I mentioned in my October blog that my 94-year-old mom, Henrietta, was going to move into a little apartment we had made her in our new house in November, and that she was going to adopt a cat. The story is bittersweet. She adopted Gordo (whom she called “Baby”) from Bideawee a couple of weeks later, and he was extremely sweet and affectionate. He was blind and she is blind, so it was a very special match. He was a senior cat whose loving owner had had to relinquish him, and his brother had been terminally ill and was recently been put down by his owner. Although Baby got a lot of love from my mom, he was not eating, and when my mom noticed that he seemed lighter, we took him in to the Bideawee Animal Hospital and also for a consult at the Animal Medical Center on the recommendation of our Bideawee vets. They treated him with tremendous kindness, but sadly he had a whole host of serious health issues and was suffering, so he had to be put down humanely.
This was a terribly sad for all of us. One thing that comforted us was a letter that we got from Baby/Gordo’s original mom: “To the big-hearted soul that adopted my Gordo - a fuzzy, chubby, and lovable little friend - you have my enduring thanks. Giving Gordo up was a terrible experience for me, and I wish I had never had to do it. But Bideawee gave him an initial home, and that made things better. When I found out he was blind, I assumed he would live out the rest of his days at Bideawee, thinking no one would adopt him. Then you came along! Thank you for giving my sweet little boy a loving home - from what I understand he immediately received the love and affection he so deserved. I also understand that his time with you was short, and I am so sorry. I assume you fell in love with him, so his loss must have been as palpable for you as it was for me. I learned that you took wonderful care of him, including sparing no expense to try and treat his ails once discovered. Thank you. This is so kind, and I can't tell you how much I appreciate it.”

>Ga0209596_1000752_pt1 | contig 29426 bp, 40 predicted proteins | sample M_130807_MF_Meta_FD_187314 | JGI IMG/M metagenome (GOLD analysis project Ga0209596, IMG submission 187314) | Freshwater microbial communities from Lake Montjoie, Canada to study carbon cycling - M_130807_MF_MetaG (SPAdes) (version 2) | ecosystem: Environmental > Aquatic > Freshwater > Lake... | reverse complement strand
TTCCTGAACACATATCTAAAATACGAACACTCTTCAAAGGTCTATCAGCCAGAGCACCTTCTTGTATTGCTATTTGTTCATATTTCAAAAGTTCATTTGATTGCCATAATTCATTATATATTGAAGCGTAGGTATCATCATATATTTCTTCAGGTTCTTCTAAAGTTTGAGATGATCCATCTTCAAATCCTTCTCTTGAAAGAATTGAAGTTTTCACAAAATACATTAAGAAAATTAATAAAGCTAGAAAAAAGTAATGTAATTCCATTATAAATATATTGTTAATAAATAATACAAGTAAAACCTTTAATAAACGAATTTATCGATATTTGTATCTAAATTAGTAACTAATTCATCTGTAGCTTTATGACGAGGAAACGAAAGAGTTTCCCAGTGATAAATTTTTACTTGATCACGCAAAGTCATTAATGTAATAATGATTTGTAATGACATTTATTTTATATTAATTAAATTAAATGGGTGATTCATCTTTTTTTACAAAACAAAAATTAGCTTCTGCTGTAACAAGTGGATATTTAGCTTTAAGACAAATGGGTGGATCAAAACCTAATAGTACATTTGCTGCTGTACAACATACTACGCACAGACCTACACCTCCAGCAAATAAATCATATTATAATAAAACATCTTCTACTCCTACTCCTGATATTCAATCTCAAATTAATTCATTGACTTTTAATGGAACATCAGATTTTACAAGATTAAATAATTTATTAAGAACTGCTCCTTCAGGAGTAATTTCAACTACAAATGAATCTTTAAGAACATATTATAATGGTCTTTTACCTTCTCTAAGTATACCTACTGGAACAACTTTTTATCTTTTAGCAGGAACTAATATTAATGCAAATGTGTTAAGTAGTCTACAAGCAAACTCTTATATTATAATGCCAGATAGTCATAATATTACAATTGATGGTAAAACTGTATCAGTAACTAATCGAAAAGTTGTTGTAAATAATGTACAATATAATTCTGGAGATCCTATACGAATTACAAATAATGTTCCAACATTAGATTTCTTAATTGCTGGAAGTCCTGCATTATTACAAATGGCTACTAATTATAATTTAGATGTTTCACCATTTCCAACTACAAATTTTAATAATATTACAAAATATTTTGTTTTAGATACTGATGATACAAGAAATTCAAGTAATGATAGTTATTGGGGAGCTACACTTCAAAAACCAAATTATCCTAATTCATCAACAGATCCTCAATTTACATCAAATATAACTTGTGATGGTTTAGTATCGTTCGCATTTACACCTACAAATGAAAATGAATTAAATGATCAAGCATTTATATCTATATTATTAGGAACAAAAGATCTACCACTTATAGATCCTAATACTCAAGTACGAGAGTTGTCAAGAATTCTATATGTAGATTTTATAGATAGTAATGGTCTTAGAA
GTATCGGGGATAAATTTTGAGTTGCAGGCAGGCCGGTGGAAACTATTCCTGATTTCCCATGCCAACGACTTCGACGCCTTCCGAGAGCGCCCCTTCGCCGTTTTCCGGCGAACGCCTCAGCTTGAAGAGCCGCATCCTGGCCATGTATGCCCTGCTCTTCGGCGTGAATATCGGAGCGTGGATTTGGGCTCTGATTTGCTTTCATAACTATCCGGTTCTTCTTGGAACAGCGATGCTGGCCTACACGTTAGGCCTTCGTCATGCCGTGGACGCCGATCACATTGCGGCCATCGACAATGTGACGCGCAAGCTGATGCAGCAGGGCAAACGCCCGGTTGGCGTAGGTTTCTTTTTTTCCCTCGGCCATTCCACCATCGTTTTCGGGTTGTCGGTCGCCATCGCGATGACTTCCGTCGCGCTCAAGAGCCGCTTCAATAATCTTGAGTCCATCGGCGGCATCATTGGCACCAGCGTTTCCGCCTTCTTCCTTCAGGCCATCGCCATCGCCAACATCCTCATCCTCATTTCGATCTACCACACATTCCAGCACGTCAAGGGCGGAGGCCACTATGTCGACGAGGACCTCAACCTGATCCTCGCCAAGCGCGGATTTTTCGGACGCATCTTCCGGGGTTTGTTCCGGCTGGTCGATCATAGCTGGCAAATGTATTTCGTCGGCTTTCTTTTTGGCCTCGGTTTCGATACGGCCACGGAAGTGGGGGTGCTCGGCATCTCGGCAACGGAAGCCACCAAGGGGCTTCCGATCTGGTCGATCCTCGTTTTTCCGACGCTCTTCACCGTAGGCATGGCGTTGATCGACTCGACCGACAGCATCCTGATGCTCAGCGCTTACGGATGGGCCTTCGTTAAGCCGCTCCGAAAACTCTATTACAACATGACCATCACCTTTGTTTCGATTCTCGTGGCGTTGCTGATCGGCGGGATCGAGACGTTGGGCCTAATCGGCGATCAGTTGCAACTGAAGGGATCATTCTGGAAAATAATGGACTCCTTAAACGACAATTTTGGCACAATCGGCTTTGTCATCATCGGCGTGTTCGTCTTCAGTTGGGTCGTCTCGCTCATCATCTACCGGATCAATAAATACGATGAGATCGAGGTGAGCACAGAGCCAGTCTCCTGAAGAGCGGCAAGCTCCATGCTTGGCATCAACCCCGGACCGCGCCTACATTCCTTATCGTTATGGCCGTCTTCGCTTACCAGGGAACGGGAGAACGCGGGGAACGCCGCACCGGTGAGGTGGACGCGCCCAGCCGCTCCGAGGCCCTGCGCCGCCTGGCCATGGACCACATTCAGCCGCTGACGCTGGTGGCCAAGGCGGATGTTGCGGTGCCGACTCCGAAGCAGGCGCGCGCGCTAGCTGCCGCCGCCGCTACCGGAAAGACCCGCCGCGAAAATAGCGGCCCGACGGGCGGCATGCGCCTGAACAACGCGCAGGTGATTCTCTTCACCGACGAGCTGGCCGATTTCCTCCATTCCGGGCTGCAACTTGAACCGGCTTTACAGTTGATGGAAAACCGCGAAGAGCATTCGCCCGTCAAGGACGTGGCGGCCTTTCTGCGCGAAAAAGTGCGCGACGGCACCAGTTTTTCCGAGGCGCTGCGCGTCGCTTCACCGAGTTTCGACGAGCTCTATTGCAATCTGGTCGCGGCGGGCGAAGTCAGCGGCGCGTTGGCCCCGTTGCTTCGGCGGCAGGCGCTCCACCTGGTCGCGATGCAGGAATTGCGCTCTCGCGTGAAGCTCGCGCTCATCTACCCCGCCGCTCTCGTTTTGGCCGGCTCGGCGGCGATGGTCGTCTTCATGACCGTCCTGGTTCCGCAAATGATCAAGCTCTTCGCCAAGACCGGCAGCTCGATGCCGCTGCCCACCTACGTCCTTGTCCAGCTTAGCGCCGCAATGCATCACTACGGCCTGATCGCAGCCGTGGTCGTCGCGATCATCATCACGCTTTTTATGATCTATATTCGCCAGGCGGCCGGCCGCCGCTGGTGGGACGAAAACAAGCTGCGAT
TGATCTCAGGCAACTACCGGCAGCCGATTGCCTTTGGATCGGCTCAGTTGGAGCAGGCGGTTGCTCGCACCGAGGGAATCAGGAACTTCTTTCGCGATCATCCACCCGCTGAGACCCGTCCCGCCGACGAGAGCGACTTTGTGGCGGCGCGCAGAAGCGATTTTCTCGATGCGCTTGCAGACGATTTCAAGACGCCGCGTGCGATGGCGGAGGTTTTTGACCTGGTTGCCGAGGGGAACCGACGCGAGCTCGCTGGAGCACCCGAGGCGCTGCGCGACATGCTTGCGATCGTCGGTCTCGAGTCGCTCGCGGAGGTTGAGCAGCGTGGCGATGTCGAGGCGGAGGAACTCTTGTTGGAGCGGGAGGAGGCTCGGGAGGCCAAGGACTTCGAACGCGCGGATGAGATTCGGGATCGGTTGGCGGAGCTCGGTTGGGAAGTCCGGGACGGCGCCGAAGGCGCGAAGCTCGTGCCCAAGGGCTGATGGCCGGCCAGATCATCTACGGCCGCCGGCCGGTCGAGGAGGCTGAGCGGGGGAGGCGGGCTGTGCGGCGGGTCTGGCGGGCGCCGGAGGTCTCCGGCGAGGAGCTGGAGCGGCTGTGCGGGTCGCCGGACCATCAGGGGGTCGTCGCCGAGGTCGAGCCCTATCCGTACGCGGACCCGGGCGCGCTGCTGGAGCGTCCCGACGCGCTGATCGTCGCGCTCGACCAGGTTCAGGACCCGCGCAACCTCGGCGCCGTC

More recently, my mom has taken a foster cat from Bideawee—16-year-old Wall-E, who had been at Bideawee for a couple of years. Bideawee has recently launched the Todd B. Richter Foster Care Program and is looking for many foster homes for animals who are not likely candidates for permanent adoption at the current time. Foster animals range from newborn kittens and puppies, to dogs and cats waiting to be ready for surgery or recovering from surgery or illness, to elderly animals like Wall-E and “fospice” animals who are ill. No matter how wonderful a shelter is, animals are still better off in loving homes.
Thanks for reading—and I look forward to hearing your feedback!